George was a twin and his mother ewe only wanted to feed the other one. So from the first day of his life, George thought of me as MaaaaaMaaaaa. It was early spring in Virginia when he was born and he was just a bit more than a handful in a couple of ways. He lived in a box in the laundry room at first and I mixed formula and heated bottles every four hours. He was always hungry and he grew fast.
It wasn't long before he came tumbling down the two stairs from the laundry into the kitchen having escaped his box. He was a little wobbly on his spindly legs, but that didn't slow him down much. If he heard me in the kitchen or the living room he soon was there. By then he was the same size as Alice, our mostly white cat. The dogs and cats must have known that George was going to keep growing and they accepted him into the pack.
I spent a lot of time, trying to get George to eat grass, but once he caught on he made up for lost time. He wanted nothing to do with the sheep and they didn't much care for him, either. He started sleeping on the deck in a dog bed when it warmed because he wasn't much good at house training. During the day, though, the door to the deck was usually open for the dogs, cats, and George to come in and out at will. When the door was closed, George would "paw" at it until he was let in.
Every day when my mate came home from work we'd take a walk down the road and back through the pasture. The dogs, George and Alice the cat knew the route and the schedule. One spring we had too many roosters and we gave one to our neighbors. When the group of us walked to their house, me carrying a rooster under my arm, I suddenly realized what an odd picture we must have been.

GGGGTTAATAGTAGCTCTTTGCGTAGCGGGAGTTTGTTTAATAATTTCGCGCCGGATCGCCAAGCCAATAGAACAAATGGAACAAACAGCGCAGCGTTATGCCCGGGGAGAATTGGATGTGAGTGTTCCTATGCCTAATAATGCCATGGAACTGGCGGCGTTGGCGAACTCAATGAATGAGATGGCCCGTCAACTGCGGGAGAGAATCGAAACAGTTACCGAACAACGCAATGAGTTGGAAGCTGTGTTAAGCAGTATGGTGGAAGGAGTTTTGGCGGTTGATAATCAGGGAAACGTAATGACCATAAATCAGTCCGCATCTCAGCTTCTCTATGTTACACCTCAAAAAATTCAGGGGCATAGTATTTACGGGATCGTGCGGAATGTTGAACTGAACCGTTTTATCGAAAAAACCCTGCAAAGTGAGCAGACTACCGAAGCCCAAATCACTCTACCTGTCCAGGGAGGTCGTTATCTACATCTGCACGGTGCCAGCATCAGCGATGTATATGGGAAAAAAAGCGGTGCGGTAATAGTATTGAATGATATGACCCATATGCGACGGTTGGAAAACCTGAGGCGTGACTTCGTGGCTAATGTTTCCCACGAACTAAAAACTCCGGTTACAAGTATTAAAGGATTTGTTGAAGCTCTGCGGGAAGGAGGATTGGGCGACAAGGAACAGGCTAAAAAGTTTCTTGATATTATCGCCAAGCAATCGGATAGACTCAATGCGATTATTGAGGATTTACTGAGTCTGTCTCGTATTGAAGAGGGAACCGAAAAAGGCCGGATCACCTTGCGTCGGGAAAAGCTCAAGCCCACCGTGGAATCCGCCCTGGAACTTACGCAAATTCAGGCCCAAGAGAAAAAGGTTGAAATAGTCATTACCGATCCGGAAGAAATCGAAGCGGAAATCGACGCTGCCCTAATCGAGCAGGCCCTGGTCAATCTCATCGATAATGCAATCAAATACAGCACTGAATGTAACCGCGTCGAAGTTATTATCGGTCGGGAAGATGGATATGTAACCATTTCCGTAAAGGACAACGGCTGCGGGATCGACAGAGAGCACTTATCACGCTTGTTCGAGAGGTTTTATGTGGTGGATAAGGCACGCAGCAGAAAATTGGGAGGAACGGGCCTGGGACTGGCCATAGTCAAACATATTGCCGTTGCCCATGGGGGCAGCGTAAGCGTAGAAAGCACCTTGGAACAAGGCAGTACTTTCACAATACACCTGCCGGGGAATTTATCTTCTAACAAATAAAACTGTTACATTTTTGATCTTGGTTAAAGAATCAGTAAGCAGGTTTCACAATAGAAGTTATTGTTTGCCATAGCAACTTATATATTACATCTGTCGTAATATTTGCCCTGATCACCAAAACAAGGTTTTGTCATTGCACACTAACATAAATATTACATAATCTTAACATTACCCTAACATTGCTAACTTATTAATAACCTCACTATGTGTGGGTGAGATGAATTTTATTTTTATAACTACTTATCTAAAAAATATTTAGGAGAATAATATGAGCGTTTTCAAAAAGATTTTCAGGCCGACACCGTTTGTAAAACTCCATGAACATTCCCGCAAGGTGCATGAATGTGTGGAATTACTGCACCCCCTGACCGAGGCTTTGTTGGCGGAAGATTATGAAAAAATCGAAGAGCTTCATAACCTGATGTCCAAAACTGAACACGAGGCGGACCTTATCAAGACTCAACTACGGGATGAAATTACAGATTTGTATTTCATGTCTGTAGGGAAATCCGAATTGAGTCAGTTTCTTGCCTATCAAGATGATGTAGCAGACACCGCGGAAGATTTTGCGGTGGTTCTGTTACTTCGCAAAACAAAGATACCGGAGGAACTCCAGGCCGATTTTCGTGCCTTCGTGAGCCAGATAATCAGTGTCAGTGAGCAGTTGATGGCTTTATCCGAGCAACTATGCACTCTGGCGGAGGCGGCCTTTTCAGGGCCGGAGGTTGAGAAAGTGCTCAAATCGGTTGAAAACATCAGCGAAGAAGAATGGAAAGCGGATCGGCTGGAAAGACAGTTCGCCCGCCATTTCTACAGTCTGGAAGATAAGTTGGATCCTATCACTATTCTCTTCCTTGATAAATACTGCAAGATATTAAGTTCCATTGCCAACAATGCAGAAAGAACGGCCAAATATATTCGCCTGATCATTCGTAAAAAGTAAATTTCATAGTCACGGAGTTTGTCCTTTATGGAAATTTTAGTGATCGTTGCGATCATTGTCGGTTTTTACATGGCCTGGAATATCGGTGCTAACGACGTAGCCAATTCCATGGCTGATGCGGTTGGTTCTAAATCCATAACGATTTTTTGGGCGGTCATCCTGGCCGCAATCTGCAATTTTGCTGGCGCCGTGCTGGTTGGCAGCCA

When the weather was nice, we'd return from our walk and have happy hour on the deck. George was especially fond of pretzels, carrots, and peanuts and he enjoyed a beer as well. My mate was from Down Under and recognized beer as a good way for George to put on weight. Every happy hour, George sat on my lap on the deck.
It wasn't long before my mate had to lift George onto my lap. Sheep grow quickly and George went from a kitten-like pound of woolly sweetness to 100+ pounds of stinky ram that only a mother could love. No matter how big he got, he still wanted to sit on my lap. And he still called me MaaaaaaaMaaaaaa. He just said it louder. And he never forgot my voice.
By autumn he still preferred the living room to the lawn and it was long past time that he started learning how to be a sheep. Daily my mate would remind me that George had excellent genes and he had to learn how to pass them on. It was painful for me to take him to the pasture, and nearly unbearable for me to watch the way those nasty sheep treated him at first.
But George grew confident. In fact, he grew downright cocky. I reckon he wooed the young ewes with fantastic stories of salty pretzels and foamy beer. He became quite the lady's man. Well, actually the ewe's ram.
During my time on the farm, I bottle fed lots of lambs. I remember trying to hold bottles for triplets who would climb all over me as I sat in soft green grass under perfect blue skies. It's a wondrous experience to pacify a tiny lamb with your finger while you get the bottles arranged.
But even among the sweetest lambs George was special. You just can't keep a full grown ram as a house pet. It's not good for the ram or the house. So George was part of my family for a season. But what a season! I miss that sheep and I can truly say that the brevity of the time I was his Maaaaaa doesn't diminish the sweetness of the experience.